Earlier this week, the Students’ Union (SU) Campus Food Bank at the University of Calgary said they were seeing a huge increase in demand. Between Aug. 1 and Sept. 15, 83 students accessed the SU Campus Food Bank’s services. That’s a 46 per cent increase from the same period in 2018. Overall usage is also up year-over-year by more than 20 per cent, according to the SU.
For those who coordinate the SU Campus Food bank, the numbers are alarming.
“We saw an increase of use over the summer, but we never expected we would be in this kind of need for non-perishable items by mid-September,” said Adrian Handy who, along with Janice Jiang, coordinates the SU Campus Food Bank.
Mount Royal University demand has doubled
That’s a situation Shereen Samuels, director of student services with the Students’ Association of Mount Royal University (SAMRU), can relate to.
Over the last few years, Samuels said the demand for food hampers has nearly doubled that of 2017. They gave out 299 hampers in 2017 and 550 so far in 2019.
“Education has become more expensive. Textbooks have become more expensive. Rent is expensive. So the one place where students actually have some choice about how much they spend is on food, sadly,” Samuels said.
“So you have people going hungry in order to fund their education. I think that’s a problem that’s increasing.”
The SAMRU program provides a variety of food support services, including a free breakfast program. An on-campus food and hygiene cupboard allows students to select their own food and products to cater to their needs. Students are not limited on the number of visitors per semester and are welcome to use the cupboard for their immediate family as well.
SAMRU is also linked with the Calgary Food Bank to provide hampers for students. However, students are only eligible for up to seven hampers in a 12-month period with a minimum of 30 days between each request.
Samuels points to reduced stigma for the increase in demand is SAMRU’s internal programs.
“We don’t make people prove they’re in a tough spot. We don’t make them fill out a bunch of forms. It’s a less stigmatized process,” she said.
“All students have to do is come in and say that they’re hungry, and we give them a bag and they take what they need. We don’t tell them what they need, they just take what they need.”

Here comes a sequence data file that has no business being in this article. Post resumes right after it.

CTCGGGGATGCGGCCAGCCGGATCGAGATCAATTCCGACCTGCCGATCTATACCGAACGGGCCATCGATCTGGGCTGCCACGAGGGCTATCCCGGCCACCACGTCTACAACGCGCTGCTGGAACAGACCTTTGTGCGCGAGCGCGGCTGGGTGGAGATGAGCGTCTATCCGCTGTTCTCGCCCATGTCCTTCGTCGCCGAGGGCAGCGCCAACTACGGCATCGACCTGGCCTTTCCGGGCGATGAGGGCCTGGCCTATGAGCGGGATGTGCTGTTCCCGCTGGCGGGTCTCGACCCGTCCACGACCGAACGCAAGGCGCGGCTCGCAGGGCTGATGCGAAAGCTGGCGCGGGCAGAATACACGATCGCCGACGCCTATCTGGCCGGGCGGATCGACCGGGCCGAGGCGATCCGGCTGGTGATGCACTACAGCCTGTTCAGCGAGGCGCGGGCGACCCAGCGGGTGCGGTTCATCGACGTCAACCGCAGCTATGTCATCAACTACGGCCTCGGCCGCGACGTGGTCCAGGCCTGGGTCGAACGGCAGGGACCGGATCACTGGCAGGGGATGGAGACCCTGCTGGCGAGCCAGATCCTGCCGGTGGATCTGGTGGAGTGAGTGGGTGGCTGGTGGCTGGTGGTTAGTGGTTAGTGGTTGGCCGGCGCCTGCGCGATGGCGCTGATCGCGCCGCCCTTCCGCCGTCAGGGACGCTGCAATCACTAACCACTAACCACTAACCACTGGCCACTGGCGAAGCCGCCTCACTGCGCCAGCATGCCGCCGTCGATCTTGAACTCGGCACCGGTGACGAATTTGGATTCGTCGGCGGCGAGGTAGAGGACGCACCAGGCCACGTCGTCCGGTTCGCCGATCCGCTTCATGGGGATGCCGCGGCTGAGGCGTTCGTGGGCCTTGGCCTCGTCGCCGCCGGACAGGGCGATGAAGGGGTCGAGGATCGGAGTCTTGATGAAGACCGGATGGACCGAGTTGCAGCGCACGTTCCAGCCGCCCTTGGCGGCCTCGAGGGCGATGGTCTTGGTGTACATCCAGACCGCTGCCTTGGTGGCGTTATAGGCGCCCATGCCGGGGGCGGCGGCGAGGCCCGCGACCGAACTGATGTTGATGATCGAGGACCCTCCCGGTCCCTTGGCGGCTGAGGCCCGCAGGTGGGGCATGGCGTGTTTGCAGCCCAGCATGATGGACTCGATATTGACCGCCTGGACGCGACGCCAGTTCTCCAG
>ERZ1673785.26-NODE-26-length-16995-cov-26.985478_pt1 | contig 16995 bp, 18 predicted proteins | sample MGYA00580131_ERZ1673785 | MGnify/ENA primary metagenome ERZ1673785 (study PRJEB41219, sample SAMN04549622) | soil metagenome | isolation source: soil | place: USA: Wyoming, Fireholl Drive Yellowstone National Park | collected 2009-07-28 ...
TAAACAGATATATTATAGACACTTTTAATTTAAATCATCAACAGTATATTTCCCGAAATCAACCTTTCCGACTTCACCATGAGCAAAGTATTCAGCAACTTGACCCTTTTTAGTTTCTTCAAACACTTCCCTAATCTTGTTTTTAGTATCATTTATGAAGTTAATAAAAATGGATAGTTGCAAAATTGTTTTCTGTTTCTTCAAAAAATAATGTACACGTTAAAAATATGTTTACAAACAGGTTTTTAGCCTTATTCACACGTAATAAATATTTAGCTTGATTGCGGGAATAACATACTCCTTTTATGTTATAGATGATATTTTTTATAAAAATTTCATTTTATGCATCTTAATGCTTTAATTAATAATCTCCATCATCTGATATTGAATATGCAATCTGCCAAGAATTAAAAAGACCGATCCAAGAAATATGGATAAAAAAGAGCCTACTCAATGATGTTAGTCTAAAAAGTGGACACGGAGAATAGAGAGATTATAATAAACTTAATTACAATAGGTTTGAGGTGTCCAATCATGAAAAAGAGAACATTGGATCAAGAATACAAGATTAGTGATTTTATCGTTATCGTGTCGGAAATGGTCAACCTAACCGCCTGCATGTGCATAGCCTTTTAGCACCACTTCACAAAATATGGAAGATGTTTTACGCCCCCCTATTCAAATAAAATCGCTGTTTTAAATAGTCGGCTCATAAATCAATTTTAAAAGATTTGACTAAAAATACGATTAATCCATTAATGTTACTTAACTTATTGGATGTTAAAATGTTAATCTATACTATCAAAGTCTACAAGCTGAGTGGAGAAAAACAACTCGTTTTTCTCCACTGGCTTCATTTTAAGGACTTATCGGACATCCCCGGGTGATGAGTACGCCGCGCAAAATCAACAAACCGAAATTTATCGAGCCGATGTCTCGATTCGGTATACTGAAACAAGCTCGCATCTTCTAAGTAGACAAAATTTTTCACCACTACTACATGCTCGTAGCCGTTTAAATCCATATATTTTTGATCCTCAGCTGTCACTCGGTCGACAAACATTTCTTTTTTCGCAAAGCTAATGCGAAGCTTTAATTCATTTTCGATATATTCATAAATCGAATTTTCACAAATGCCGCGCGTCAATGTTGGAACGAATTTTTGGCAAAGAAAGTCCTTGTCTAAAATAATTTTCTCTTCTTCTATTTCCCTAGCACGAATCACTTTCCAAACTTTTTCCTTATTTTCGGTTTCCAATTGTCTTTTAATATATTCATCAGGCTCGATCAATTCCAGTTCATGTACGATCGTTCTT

SAIT creates new anonymous pickup option
At SAIT Students’ Association (SAITSA), students in need of emergency food relief can receive an immediate supply of up to one week’s worth of food. In terms of overall demand though, it’s actually gone down, according to Colleen Burnett, assistant manager of student experience.
“So our emergency food bags are actually down by about 35 per cent we’re seeing so far in September. With students coming back to school, they’re becoming more aware of our services. So we are seeing the number per day kind of go up so that’s good to see, because we want to help as many students as we possibly can,” she said.
Typically over the summer, SAITSA, SAMRU
One thing Burnett said SAIT is hearing is that there’s a barrier accessing services. She said people generally feel ashamed or embarrassed because of the situation they’re in and that creates a hesitation to reach out.
As a result, SAITSA created an anonymous pickup option for students requesting an emergency food bag so there’s no face-to-face interaction. Burnett
“That’s kind of breaking down that barrier. I don’t think those students wouldn’t have reached out to us if we didn’t have this option,” she said.
“So we’re hoping to see that more students come to us. With help now that we have a little more anonymous aspects to it.”
In total, SAITSA has served around 151 students with their emergency food bags in the last year. For students who need more help, staff can help connect students with the Calgary Food Bank.
Calgary Food Bank welcomes students
Overall, the Calgary Food Bank said they haven’t seen an increase in student or young people requesting their services. Shawna Ogston with the organization says that’s most likely due to students utilizing services at the post-secondary institution they attend.
However, the organization says they’ve been seeing a constant overall increase for people needing help.
“We know that Calgary’s still suffering, things are still tight, expenses are so high and so many people are telling us that they’ve had to just use up their resources for the last couple of years,” Ogston said.
“So maybe students are going back to re-educate themselves because the workforce is the way it is. When you got limited income, food is the only budget you can cut because you can’t cut your rent.”
Ogston said students and young people are also welcome to go to the Calgary Food Bank for help.
“Especially if you’re stressed. If you’re trying to study and put food on the table oh my goodness you’re not thinking about your studies. So we want to make sure that students can feel comfortable coming to us or their campus’ services.”